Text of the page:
LGBTQ+ adults more likely to delay, avoid care, Healthgrades survey finds

LGBTQ+ adults are less likely than cisgender, heterosexual adults to have had health screenings in the past year and are more likely to have skipped care, a new survey has found.

The poll, conducted by Healthgrades and OutCare Health, reached 952 LGBTQ+ adults and 1,049 cisgender, heterosexual adults and explored how LGBTQ+ adults access, perceive and experience care.

It found that in the past year, 25% of LGBTQ+ adults did not have any health screenings, compared to 20% of cisgender, heterosexual adults. Half of LGBTQ+ adults intentionally delayed, avoided or skipped an exam. They were 26% more likely to do so than cisgender, heterosexual people.

Fewer than half of LGBTQ+ patients feel like their doctor listens to them and are confident in communicating with their doctor, compared to more than 60% of cisgender, heterosexual people, the survey found. Just over a third of LGBTQ+ respondents feel respected by their doctor, much less than cisgender, heterosexual patients.

“This disparity shows that doctor-patient relationships aren’t as strong as they should be to help drive purposeful conversations that lead to productive care,” a report on the findings said. “If LGBTQ+ patients feel like they can’t turn to professional help when health concerns arise, they risk missing out on care that can improve their livelihoods and long-term health.”

Among LGBTQ+ people, nearly a third felt dismissed by their doctor and 15% have been told their symptoms were psychological, the latter at a rate 150% higher than that observed among cisgender, heterosexual people. One in 10 LGBTQ+ adults reported having experienced some form of medical discrimination. 

LGTBQ+ patients have a harder time covering medical expenses. Nearly half of LGBTQ+ adults surveyed said high healthcare costs prevent them from receiving the best possible care. They were 25% more likely than cisgender, heterosexual adults to say so. Nearly a quarter of LGBTQ+ people say lack of health insurance deterred them from getting high-quality care.

LGBTQ+ adults are also 67% more likely than cisgender, heterosexual people to say that feeling unsafe due to their gender identity prevents them from receiving excellent care. A fear of being discriminated against for this reason prevented 6% of LGBTQ+ respondents from getting optimal care—translating to more than a million Americans.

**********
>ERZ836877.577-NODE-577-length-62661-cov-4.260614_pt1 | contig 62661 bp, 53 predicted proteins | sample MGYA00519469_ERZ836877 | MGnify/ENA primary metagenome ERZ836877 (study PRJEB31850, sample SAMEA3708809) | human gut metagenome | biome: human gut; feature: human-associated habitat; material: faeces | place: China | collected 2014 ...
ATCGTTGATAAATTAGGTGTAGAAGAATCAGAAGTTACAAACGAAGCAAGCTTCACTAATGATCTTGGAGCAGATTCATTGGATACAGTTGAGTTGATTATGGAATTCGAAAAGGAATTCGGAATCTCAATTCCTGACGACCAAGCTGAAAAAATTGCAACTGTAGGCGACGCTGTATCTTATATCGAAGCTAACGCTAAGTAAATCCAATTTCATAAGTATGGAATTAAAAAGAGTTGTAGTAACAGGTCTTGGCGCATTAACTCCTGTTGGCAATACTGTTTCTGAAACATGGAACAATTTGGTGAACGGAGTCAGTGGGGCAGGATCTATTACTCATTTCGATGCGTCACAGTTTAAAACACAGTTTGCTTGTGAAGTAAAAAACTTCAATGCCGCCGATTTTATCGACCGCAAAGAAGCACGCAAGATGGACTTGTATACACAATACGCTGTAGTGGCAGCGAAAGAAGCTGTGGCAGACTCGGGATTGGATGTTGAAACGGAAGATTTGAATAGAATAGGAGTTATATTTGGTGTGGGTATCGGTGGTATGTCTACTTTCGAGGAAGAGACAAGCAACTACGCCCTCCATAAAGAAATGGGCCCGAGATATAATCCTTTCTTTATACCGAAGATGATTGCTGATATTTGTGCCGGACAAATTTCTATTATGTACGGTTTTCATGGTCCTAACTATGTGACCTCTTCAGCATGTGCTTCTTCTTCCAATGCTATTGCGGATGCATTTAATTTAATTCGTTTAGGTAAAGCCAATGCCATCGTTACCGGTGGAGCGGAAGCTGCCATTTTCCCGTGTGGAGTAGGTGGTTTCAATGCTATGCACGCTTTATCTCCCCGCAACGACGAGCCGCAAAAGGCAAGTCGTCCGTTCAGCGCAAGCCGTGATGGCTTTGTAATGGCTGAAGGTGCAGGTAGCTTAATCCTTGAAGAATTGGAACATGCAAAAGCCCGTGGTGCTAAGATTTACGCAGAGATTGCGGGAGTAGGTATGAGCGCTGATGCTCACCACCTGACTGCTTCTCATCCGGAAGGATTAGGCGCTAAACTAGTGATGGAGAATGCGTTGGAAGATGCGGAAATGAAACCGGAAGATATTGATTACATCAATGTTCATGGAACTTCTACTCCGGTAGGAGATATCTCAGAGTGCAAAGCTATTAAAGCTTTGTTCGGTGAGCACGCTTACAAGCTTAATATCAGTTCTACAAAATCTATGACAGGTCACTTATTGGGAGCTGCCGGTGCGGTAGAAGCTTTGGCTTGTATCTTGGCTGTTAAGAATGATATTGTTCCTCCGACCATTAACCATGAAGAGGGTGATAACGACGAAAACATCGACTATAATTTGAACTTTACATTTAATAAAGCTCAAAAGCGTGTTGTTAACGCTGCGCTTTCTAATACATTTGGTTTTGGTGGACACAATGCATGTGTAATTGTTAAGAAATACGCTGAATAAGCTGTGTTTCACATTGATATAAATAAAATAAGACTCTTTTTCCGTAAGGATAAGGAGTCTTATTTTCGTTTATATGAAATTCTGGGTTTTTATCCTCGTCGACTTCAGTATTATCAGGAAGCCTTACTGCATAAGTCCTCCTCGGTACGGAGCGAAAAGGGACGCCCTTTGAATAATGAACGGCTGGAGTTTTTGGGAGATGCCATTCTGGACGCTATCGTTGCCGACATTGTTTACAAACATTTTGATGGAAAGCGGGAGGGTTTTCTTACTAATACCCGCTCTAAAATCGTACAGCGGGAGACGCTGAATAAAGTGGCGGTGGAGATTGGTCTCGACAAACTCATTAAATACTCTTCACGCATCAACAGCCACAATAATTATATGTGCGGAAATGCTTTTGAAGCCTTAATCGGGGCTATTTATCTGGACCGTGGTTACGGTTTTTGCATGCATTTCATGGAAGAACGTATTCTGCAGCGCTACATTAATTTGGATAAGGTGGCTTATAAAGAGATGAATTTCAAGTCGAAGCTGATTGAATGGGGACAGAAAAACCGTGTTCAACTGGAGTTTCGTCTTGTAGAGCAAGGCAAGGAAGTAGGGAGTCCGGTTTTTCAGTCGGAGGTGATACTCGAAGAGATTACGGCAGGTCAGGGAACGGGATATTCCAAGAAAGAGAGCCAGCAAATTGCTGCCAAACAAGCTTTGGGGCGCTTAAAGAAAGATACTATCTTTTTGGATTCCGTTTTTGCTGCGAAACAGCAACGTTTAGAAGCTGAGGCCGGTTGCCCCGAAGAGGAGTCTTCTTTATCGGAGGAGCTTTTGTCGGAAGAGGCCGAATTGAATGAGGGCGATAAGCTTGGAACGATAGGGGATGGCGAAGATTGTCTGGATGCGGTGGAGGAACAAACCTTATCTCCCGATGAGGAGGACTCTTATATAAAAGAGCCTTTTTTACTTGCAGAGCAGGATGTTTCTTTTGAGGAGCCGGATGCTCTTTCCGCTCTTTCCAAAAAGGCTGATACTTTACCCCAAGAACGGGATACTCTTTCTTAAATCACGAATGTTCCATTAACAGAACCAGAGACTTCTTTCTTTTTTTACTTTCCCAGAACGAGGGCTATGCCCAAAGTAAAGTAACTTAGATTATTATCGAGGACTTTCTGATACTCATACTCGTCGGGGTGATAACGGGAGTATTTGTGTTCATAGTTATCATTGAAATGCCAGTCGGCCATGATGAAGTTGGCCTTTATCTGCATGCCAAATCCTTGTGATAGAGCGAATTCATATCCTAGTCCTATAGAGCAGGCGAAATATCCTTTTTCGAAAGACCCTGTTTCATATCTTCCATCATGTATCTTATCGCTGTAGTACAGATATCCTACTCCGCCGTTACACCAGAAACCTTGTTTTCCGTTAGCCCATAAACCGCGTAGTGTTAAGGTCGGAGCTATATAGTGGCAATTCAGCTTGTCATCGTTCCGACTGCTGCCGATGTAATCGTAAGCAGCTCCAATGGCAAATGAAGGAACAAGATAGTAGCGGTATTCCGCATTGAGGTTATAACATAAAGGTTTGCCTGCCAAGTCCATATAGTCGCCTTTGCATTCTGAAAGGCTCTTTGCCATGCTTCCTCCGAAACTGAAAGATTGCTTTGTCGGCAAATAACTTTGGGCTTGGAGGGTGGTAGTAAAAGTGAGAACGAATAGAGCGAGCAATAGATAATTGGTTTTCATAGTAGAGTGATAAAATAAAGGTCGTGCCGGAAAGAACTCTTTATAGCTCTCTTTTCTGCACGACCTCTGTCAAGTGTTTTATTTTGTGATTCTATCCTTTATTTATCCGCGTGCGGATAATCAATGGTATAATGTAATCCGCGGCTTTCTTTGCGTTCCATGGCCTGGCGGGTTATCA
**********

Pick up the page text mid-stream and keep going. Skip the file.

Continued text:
When it comes to trust, LGBTQ+ adults trust primary care doctors and specialists about 30% less than cisgender, heterosexual people. LGBTQ+ adults said they trusted the general healthcare system 94% less and insurance companies 100% less.

To mend these relationships, the report said, stakeholders “have to step up and become more proactive in engaging with these patients in ways that are meaningful, respectful, honest and compassionate.” 

In a past Healthgrades’ cultural competency report, 85% of doctors considered themselves ready to care for patients of diverse gender identities or sexual orientations. But when they tested with LGBTQ+ related health questions, doctors scored an average of 51% in competency, according to a study by OutCare Health.

Proper LGBTQ+ education requires 35 or more hours of field experience and in-class learning, while the average healthcare curriculum on the population is about two hours. “Doctors barely scratch the surface of what it takes to feel confident and ready to care for LGBTQ+ patients” in the way they deserve, the report said.

To address this population's concerns, the report recommended that hospital marketers integrate LGBTQ+ patient reviews in their health system that highlight affirming doctors who provide quality care. The report also recommended that a brand’s website uses inclusive language and that hospital and pharma marketing features more same-sex couples in ads. Hospitals are advised to pursue partnerships with LGBTQ+ organizations, integrate mental health service offerings into campaigns to support LGBTQ+ patients’ well-being and recommend that doctors engage in LGBTQ+ education and training.

Healthgrades and OutCare Health recently partnered to launch a new LGTBQ+ affirming care designation on Healthgrades’ site, identifying healthcare professionals committed to providing treatment and affirming health services to LGBTQ+ communities.